When wrapping your fig tree, tarps are your best asset. Burlap is also a nice addition to add a little bit of extra insulation.

Here are the tools needed to wrap your fig tree properly:

Keep in mind that there are so many materials available. This comes down to preference, but I'm giving you all of the options so that you can choose the materials that are best for you.
  • Pruning shears or a pruning saw - you may want to prune your tree before wrapping. This can reduce the size of the tree and make wrapping an easier and more manageable task

  • Jute twine or bungee cords - this is how you'll bring the branches & trunks closer together

  • Leaves, straw, woodchips (any kind of mulch), or shredded cardboard - about one lawn bag full for each tree

  • A roll of burlap, housing insulation, moving blankets, bubble wrap, pipe insulation, or fleece row cover

  • Bamboo or metal stakes long enough to frame each tree - 3 per tree

  • Post-pounder tool, mallet, or hammer

  • Approximately 12 feet of chicken wire for each tree

  • A 10 mil tarp, tar paper, roofing felt, or a concrete blanket - this is a waterproof and insulative outside layer of the wrapping

  • Heavy-duty plastic bucket or trash can for the top of the wrapping

  • Step stool or ladder

How do I wrap my fig tree for the winter?

Step 1: Consider pruning your fig tree to make the size of the tree more manageable to wrap. Then string up all of the branches & trunks to bring them in close with twine or bungee cords.

Step 2: Then I wrap the branches and trunks in burlap, housing insulation, moving blankets, bubble wrap, pipe insulation, or fleece row cover.

Step 3 (optional): Create a frame around the tree with either bamboo stakes, t-posts, or u-posts. Place 3-4 stakes or posts in the ground creating either a square or a triangle. Each post represents a corner of the shape. See the image below. The green circle is the fig tree and the grey squares are the posts.

Step 4 (do step 4 if you're going to do step 3): Around the stakes, tightly wrap around chicken wire or poultry netting to the top of the stakes and tree. Fill the inside of the netting or wire frame that we created with mulch or shredded cardboard.

Step 5: Cover the frame or wrapped up and insulated branches with a tarp, concrete blanket, tar paper or roofing felt and string it up tightly again with twine and bungee cords to make it as airtight as possible.

Step 6: Add a heavy-duty empty plastic container or trash can on top. Fold the tarp or outermost layer of wrapping downwards and place the trash can on top to seal the top so that the top of the wrapping can be more insulative.

Step 6: Mulch around the base of the wrapping to trap in the heat from the earth so that not a lot of cold air is getting in the wrapping from underneath.

Words on insulation and heat sources

Wrapping is only so good. It acts as a form of insulation, but if you can provide a source of heat, you'll be in business. Before wrapping some growers wrap their branches with Christmas lights. You may not even need to wrap if you're using Christmas lights as each individual bulb provides additional warmth. There is also something called heating cables. These are usually used for roofs, pipes, and to a lesser degree, plants. You can also use them in the soil to warm the soil in the spring to encourage an early wake-up from dormancy.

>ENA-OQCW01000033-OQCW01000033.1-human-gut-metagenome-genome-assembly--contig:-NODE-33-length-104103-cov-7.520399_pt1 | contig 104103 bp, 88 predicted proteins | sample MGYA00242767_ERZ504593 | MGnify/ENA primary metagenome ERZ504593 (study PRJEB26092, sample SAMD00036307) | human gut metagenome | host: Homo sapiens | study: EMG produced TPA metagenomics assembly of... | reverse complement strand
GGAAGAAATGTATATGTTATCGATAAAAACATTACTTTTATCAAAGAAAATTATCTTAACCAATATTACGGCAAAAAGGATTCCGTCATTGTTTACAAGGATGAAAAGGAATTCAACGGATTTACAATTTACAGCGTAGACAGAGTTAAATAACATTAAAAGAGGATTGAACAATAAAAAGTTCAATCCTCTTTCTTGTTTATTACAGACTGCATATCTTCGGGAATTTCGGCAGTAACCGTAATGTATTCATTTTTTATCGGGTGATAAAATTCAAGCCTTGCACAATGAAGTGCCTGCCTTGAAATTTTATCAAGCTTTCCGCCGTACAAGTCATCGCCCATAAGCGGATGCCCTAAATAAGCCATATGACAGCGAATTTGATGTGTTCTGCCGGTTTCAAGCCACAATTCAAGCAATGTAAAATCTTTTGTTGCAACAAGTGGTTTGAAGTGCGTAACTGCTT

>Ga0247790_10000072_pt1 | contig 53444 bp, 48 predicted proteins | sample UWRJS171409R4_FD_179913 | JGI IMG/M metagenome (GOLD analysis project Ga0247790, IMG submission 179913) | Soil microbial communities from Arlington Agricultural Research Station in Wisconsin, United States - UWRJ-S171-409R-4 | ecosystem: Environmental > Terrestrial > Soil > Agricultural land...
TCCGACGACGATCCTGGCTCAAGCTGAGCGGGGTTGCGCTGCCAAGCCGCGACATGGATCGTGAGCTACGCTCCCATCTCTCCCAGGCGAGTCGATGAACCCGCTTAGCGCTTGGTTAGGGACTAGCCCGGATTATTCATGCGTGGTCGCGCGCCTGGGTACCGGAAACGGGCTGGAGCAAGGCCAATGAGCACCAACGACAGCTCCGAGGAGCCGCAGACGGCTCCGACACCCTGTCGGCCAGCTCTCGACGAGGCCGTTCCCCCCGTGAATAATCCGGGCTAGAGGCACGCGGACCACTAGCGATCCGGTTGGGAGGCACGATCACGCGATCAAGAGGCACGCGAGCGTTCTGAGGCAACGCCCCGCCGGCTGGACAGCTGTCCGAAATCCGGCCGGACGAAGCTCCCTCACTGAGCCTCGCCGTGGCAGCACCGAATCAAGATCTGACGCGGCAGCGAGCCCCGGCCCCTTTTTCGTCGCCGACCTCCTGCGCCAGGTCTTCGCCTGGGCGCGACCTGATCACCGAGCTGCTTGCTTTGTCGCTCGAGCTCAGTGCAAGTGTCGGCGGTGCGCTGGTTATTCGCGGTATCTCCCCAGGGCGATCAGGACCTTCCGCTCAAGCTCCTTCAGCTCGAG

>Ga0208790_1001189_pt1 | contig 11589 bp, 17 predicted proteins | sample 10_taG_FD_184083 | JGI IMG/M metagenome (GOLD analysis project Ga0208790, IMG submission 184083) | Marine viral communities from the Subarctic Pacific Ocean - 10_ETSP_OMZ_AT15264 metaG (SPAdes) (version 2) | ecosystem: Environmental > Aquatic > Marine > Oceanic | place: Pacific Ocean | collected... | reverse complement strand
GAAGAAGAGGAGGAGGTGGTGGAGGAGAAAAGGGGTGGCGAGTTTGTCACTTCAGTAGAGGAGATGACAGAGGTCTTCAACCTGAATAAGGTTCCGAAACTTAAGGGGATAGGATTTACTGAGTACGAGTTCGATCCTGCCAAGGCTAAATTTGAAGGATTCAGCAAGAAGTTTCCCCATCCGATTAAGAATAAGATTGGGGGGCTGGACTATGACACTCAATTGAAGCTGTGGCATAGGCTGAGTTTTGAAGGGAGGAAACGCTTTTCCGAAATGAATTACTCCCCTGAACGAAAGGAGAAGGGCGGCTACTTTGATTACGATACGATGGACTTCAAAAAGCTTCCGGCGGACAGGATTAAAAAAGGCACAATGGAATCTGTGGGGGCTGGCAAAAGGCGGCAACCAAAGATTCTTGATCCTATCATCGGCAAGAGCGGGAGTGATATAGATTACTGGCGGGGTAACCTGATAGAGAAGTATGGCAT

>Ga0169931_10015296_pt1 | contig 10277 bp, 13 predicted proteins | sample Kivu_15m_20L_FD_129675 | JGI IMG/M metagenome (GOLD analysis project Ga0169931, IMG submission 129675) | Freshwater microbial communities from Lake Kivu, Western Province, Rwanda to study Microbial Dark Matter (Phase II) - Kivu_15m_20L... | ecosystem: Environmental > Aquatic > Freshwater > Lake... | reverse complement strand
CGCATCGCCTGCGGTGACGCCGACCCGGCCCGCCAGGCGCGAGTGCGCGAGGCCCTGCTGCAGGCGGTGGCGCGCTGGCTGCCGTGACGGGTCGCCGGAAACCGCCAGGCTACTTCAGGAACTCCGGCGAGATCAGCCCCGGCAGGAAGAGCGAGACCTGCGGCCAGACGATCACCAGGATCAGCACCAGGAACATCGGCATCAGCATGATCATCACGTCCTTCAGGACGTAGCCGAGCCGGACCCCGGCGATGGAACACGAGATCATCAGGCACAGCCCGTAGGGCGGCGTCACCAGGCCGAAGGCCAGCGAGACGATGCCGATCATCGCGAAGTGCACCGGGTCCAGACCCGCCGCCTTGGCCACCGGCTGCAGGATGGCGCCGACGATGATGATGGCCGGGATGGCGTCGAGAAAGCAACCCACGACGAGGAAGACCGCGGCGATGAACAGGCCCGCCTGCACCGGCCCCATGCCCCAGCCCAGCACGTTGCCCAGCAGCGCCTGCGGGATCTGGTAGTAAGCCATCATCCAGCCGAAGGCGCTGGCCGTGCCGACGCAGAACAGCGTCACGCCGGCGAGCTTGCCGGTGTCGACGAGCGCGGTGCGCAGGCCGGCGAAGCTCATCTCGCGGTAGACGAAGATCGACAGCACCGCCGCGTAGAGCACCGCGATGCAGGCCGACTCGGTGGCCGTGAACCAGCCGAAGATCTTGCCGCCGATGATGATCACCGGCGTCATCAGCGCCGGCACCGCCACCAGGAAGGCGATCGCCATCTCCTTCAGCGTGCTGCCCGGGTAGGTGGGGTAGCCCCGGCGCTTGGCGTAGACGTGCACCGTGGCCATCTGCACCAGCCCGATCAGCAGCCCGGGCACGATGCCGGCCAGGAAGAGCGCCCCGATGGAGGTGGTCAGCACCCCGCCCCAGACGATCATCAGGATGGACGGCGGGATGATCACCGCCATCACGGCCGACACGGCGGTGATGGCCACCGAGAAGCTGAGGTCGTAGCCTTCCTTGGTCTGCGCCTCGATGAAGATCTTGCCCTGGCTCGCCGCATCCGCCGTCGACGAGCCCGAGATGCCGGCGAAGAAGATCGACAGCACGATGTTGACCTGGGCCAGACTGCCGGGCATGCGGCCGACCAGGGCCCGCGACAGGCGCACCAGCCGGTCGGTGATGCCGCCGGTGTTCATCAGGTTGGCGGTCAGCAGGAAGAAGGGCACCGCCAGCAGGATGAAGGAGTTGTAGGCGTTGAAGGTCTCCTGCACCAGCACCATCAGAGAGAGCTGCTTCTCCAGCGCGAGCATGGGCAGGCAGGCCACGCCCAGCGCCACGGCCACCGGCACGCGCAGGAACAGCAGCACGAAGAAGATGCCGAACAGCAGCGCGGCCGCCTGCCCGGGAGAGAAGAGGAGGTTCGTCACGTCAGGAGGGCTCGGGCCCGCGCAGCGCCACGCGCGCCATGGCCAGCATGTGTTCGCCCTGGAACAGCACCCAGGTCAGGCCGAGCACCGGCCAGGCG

Another and probably the most overlooked source of heat is the Earth, so I think it's critical to make the job of wrapping your fig tree airtight to trap all of the Earth's heat rising from the soil. You don't want any air getting in and you don't want any air getting out and you especially don't want moisture getting in and being trapped inside for the next 3-4 months. To make everything airtight, I would recommend weighing down the wrapping around the edges at the soil level. I added piles of woodchips, brick, and other landscape materials.
Temperature extremes and duration

In regards to fig trees, it appears that extremely cold temperatures are much more damaging the longer they last. If it touches 0F and then warms up quickly, you have a much better chance of winter survival, but if the temperatures will be below 10F for many hours, there is something to be said about the duration.

Fig tree hardiness is not as cut and dry as you make think. Like always there is nuance, but wrapping fig trees is an effective way to protect them from the harsh winter weather, potentially saving the tree and ensuring successful fruit production in the spring.

While wrapping is an important step in protecting fig trees, it's not the only technique. Other methods of insulation and heat sources can also be used to ensure the survival of the fig tree, such as Christmas lights, heating cables, and others mentioned here.
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I live in Ewing NJ (zone 7a) and am about to go out of town on Monday for about 3 weeks over Christmas and New Years. I'm trying to decide whether to wrap my 2-foot tall Red Sicilian cutting that I put in the ground this past spring. Forecast so far suggests the low temp will only get down to about 24 F while I'm gone. It's going to rain a lot this weekend so I'm hesitant to wrap it when there'll be so much moisture. Got any advice? To wrap or not to wrap?

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Decided I'm gonna go wrap it. If it molds I'll start over next year.

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I'm Ross, the "Fig Boss." A YouTuber educating the world on the wonderful passion of growing fig trees. Apply my experiences to your own fig journey to grow the best tasting food possible.